# [R] Orthogonal polynomials used by R

Ashim Kapoor @@h|mk@poor @end|ng |rom gm@||@com
Thu Nov 28 17:02:45 CET 2019

```On Thu, Nov 28, 2019 at 7:38 PM Fox, John <jfox using mcmaster.ca> wrote:

> Dear Ashim,
>
> I'm afraid that much of what you say here is confused.
>
> First, because poly(x) and poly(x, raw=TRUE) produce the same fitted
> values (as I previously explained), they also produce the same residuals,
> and consequently the same CV criteria. From the point of view of CV,
> there's therefore no reason to prefer orthogonal polynomials. And you still
> don't explain why you want to interpret the coefficients of the polynomial.
>

The trend in the variable that I am trying to create an ARIMA model for is
given by poly(x,4). That is why I wished to know what these polynomials
look like.

I used  :

trend <- predict(lm(gdp~poly(x,4)),newdata = data.frame(
x=94:103),interval="confidence")

and I was able to (numerically) extrapolate the poly(x,4) trend, although,
I think it would be interesting to know what polynomials I was dealing with
in this case. Just some intuition as to if the linear / quadratic / cubic /
fourth order polynomial trend is dominating. I don't know how I would
interpret them, but it would be fun to know.

Please allow me to show you a trick. I read this on the internet, here :-

https://www.datasciencecentral.com/profiles/blogs/deep-dive-into-polynomial-regression-and-overfitting

Please see the LAST comment by Scott Stelljes where he suggests using an
orthogonal polynomial basis. He does not elaborate but leaves the reader to
work out the details.

Here is what I think of this. Take a big number say 20 and take a variable
in which we are trying to find the order of the polynomial in the trend.
Like this :-

> summary(lm(gdp ~ poly(x,20)))

Call:
lm(formula = gdp ~ poly(x, 20))

Residuals:
Min       1Q   Median       3Q      Max
-1235661  -367798   -80453   240360  1450906

Coefficients:
Estimate Std. Error t value Pr(>|t|)
(Intercept)    17601482      66934 262.968  < 2e-16 ***
poly(x, 20)1  125679081     645487 194.704  < 2e-16 ***
poly(x, 20)2   43108747     645487  66.785  < 2e-16 ***
poly(x, 20)3    3605839     645487   5.586 3.89e-07 ***
poly(x, 20)4   -2977277     645487  -4.612 1.69e-05 ***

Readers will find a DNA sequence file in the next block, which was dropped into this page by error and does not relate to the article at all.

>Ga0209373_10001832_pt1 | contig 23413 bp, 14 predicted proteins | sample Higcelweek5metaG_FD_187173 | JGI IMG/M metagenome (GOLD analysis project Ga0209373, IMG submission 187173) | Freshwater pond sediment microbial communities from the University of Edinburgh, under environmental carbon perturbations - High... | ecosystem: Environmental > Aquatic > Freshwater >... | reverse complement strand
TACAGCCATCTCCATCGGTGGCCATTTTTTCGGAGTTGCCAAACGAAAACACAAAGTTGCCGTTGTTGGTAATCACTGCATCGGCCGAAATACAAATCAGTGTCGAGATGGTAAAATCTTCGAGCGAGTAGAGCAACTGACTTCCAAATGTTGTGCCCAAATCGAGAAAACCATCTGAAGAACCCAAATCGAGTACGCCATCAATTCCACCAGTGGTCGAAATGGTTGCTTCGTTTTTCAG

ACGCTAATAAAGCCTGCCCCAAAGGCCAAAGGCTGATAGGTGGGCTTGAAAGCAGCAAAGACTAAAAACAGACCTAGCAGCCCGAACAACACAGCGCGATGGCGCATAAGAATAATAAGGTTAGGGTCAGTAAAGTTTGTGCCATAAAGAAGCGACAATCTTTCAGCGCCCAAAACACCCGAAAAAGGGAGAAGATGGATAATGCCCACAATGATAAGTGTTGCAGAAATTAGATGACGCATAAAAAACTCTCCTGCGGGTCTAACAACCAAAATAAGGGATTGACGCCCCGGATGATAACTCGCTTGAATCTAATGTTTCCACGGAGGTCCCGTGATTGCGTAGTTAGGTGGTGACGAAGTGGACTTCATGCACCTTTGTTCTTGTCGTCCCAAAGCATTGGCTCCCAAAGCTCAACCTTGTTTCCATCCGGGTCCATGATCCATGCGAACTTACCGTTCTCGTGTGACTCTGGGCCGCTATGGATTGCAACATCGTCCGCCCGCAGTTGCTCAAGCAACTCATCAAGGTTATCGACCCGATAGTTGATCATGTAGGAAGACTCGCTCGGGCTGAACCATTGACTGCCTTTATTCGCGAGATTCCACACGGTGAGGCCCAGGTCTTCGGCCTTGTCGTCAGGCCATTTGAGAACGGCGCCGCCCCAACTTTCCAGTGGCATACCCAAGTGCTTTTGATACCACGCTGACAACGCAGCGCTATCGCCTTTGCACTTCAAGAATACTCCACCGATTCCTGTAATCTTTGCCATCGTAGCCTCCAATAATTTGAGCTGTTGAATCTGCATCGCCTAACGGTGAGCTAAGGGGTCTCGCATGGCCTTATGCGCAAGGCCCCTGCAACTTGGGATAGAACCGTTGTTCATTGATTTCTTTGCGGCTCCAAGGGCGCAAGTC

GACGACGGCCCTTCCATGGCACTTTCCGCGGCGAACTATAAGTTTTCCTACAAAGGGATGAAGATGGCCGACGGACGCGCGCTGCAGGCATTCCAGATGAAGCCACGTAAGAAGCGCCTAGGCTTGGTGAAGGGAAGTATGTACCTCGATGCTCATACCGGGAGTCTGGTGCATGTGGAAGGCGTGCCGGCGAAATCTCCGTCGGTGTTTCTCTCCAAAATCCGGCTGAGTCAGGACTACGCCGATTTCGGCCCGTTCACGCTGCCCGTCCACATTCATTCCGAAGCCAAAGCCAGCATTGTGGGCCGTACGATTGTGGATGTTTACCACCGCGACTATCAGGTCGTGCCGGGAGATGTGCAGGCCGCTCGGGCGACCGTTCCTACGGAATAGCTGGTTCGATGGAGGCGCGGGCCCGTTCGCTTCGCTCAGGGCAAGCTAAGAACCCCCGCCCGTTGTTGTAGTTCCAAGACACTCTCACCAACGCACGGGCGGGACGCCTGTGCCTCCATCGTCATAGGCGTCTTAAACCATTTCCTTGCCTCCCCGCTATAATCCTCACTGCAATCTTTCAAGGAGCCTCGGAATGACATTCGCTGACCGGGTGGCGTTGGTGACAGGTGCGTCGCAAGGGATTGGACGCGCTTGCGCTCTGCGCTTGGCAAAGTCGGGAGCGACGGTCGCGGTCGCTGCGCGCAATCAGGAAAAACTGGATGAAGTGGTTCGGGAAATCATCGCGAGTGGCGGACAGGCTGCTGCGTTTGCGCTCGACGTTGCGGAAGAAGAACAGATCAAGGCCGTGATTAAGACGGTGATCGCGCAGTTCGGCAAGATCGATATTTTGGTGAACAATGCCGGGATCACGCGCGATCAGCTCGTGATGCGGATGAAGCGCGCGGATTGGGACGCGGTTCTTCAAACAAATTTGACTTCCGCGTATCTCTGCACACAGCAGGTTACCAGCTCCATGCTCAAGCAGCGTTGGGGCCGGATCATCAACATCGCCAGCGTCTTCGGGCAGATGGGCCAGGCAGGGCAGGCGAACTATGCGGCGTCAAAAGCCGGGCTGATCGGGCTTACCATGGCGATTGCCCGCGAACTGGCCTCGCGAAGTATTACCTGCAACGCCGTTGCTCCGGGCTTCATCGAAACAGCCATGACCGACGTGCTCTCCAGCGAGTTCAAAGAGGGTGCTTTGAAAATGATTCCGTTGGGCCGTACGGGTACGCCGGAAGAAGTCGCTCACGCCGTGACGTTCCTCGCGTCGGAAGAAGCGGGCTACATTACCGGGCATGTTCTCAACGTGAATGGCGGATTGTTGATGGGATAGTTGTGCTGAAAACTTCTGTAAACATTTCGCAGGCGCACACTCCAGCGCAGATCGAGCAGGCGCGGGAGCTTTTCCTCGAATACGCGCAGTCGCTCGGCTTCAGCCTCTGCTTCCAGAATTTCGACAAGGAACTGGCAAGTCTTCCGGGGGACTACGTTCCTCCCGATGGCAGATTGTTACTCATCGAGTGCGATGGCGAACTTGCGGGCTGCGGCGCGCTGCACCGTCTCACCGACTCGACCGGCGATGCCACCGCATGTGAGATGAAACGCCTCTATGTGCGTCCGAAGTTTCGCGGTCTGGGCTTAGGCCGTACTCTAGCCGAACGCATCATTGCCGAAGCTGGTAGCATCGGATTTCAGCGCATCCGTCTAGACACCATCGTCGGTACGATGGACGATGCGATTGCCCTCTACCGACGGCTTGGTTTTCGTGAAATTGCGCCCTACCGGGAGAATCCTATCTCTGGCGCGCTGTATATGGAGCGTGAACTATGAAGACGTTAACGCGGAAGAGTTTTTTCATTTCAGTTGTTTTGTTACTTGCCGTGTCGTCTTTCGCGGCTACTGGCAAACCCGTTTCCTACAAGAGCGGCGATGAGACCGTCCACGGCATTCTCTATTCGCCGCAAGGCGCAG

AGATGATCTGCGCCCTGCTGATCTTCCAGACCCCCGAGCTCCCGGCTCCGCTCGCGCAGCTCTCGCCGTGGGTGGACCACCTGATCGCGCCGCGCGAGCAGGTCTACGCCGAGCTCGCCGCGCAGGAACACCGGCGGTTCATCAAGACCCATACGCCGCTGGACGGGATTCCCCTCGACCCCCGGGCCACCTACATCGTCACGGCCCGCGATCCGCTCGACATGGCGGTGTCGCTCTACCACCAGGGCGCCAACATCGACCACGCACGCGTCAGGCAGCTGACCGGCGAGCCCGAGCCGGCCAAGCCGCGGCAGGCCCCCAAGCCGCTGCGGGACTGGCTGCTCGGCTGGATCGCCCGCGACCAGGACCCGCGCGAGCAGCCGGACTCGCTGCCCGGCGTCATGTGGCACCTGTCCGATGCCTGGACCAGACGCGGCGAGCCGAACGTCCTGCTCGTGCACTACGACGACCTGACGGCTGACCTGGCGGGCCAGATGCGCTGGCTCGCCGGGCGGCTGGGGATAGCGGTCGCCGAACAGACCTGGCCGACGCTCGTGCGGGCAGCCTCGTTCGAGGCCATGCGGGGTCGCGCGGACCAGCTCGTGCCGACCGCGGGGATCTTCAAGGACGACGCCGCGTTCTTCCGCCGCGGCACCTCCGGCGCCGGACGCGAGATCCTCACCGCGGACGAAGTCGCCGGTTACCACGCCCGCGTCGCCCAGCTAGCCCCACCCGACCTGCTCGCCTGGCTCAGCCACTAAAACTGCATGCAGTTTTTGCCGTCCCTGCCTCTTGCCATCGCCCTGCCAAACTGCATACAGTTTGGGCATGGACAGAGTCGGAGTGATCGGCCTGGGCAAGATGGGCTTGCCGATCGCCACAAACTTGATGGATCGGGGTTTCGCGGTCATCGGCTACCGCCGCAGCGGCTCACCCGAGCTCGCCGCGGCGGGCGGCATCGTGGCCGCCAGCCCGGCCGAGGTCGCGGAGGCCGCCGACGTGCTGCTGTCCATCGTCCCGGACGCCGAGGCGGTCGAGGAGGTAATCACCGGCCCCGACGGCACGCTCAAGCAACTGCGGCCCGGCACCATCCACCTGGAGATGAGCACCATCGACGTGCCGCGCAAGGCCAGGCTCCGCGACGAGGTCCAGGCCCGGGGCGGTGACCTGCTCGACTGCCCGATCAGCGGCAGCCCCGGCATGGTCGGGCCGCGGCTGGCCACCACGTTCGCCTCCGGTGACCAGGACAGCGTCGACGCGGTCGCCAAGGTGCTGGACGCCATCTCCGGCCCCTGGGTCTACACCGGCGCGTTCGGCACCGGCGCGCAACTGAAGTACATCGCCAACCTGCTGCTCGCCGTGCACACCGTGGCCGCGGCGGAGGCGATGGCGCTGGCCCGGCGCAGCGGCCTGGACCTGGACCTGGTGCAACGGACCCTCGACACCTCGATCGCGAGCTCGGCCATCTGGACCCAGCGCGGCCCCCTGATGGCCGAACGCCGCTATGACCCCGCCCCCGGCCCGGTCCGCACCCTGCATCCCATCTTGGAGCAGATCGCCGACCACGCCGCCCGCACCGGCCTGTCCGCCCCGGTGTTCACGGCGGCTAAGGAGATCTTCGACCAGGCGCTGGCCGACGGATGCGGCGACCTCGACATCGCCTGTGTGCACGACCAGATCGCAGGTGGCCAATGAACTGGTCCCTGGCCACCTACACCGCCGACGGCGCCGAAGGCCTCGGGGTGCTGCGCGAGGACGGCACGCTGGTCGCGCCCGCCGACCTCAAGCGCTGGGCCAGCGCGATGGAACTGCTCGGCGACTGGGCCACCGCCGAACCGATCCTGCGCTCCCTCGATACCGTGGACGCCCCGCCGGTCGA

poly(x, 20)5    1085732     645487   1.682   0.0969 .
poly(x, 20)6    1124125     645487   1.742   0.0859 .
poly(x, 20)7    -108676     645487  -0.168   0.8668
poly(x, 20)8    -976915     645487  -1.513   0.1345
poly(x, 20)9   -1635444     645487  -2.534   0.0135 *
poly(x, 20)10   -715019     645487  -1.108   0.2717
poly(x, 20)11    347102     645487   0.538   0.5924
poly(x, 20)12   -176728     645487  -0.274   0.7850
poly(x, 20)13   -634151     645487  -0.982   0.3292
poly(x, 20)14   -537725     645487  -0.833   0.4076
poly(x, 20)15    -58674     645487  -0.091   0.9278
poly(x, 20)16    -67030     645487  -0.104   0.9176
poly(x, 20)17   -809443     645487  -1.254   0.2139
poly(x, 20)18   -668879     645487  -1.036   0.3036
poly(x, 20)19   -302384     645487  -0.468   0.6409
poly(x, 20)20    359134     645487   0.556   0.5797
---
Signif. codes:  0 ‘***’ 0.001 ‘**’ 0.01 ‘*’ 0.05 ‘.’ 0.1 ‘ ’ 1

Residual standard error: 645500 on 72 degrees of freedom
Multiple R-squared:  0.9983, Adjusted R-squared:  0.9978
F-statistic:  2122 on 20 and 72 DF,  p-value: < 2.2e-16

>

The CV estimate of the trend is 4. I am not saying this method is perfect,
but look above this method also suggests n=4.

I CANNOT do this with raw polynomials, since they are correlated and
JOINTLY in the presence of others they may not be significant, please see
below.

> summary(lm(gdp ~ poly(x,20,raw=T)))

Call:
lm(formula = gdp ~ poly(x, 20, raw = T))

Residuals:
Min       1Q   Median       3Q      Max
-1286007  -372221   -81320   248510  1589130

Coefficients: (4 not defined because of singularities)
Estimate Std. Error t value Pr(>|t|)
(Intercept)             2.067e+06  2.649e+06   0.780    0.438
poly(x, 20, raw = T)1   1.633e+06  3.556e+06   0.459    0.647
poly(x, 20, raw = T)2  -7.601e+05  1.679e+06  -0.453    0.652
poly(x, 20, raw = T)3   1.861e+05  3.962e+05   0.470    0.640
poly(x, 20, raw = T)4  -2.634e+04  5.480e+04  -0.481    0.632
poly(x, 20, raw = T)5   2.370e+03  4.854e+03   0.488    0.627
poly(x, 20, raw = T)6  -1.434e+02  2.906e+02  -0.493    0.623
poly(x, 20, raw = T)7   6.022e+00  1.213e+01   0.496    0.621
poly(x, 20, raw = T)8  -1.784e-01  3.587e-01  -0.497    0.620
poly(x, 20, raw = T)9   3.727e-03  7.503e-03   0.497    0.621
poly(x, 20, raw = T)10 -5.373e-05  1.086e-04  -0.495    0.622
poly(x, 20, raw = T)11  5.016e-07  1.018e-06   0.493    0.624
poly(x, 20, raw = T)12 -2.483e-09  5.069e-09  -0.490    0.626
poly(x, 20, raw = T)13         NA         NA      NA       NA
poly(x, 20, raw = T)14  5.656e-14  1.167e-13   0.485    0.629
poly(x, 20, raw = T)15         NA         NA      NA       NA
poly(x, 20, raw = T)16 -1.933e-18  4.011e-18  -0.482    0.631
poly(x, 20, raw = T)17         NA         NA      NA       NA
poly(x, 20, raw = T)18  5.181e-23  1.076e-22   0.482    0.631
poly(x, 20, raw = T)19         NA         NA      NA       NA
poly(x, 20, raw = T)20 -7.173e-28  1.480e-27  -0.485    0.629

Residual standard error: 641000 on 76 degrees of freedom
Multiple R-squared:  0.9982, Adjusted R-squared:  0.9979
F-statistic:  2690 on 16 and 76 DF,  p-value: < 2.2e-16

>

Note,however, once the orthogonal polynomials have suggested a number, 4 in
this case, I can do this :-

summary(lm(gdp ~ poly(x,4,raw=T)))

Call:
lm(formula = gdp ~ poly(x, 4, raw = T))

Residuals:
Min       1Q   Median       3Q      Max
-1278673  -424315   -22357   310977  1731813

Coefficients:
Estimate Std. Error t value Pr(>|t|)
(Intercept)           3.022e+06  3.676e+05   8.220 1.64e-12 ***
poly(x, 4, raw = T)1  1.741e+05  5.357e+04   3.249  0.00164 **
poly(x, 4, raw = T)2 -6.434e+03  2.300e+03  -2.797  0.00633 **
poly(x, 4, raw = T)3  1.878e+02  3.667e+01   5.123 1.76e-06 ***
poly(x, 4, raw = T)4 -8.682e-01  1.935e-01  -4.486 2.19e-05 ***
---
Signif. codes:  0 ‘***’ 0.001 ‘**’ 0.01 ‘*’ 0.05 ‘.’ 0.1 ‘ ’ 1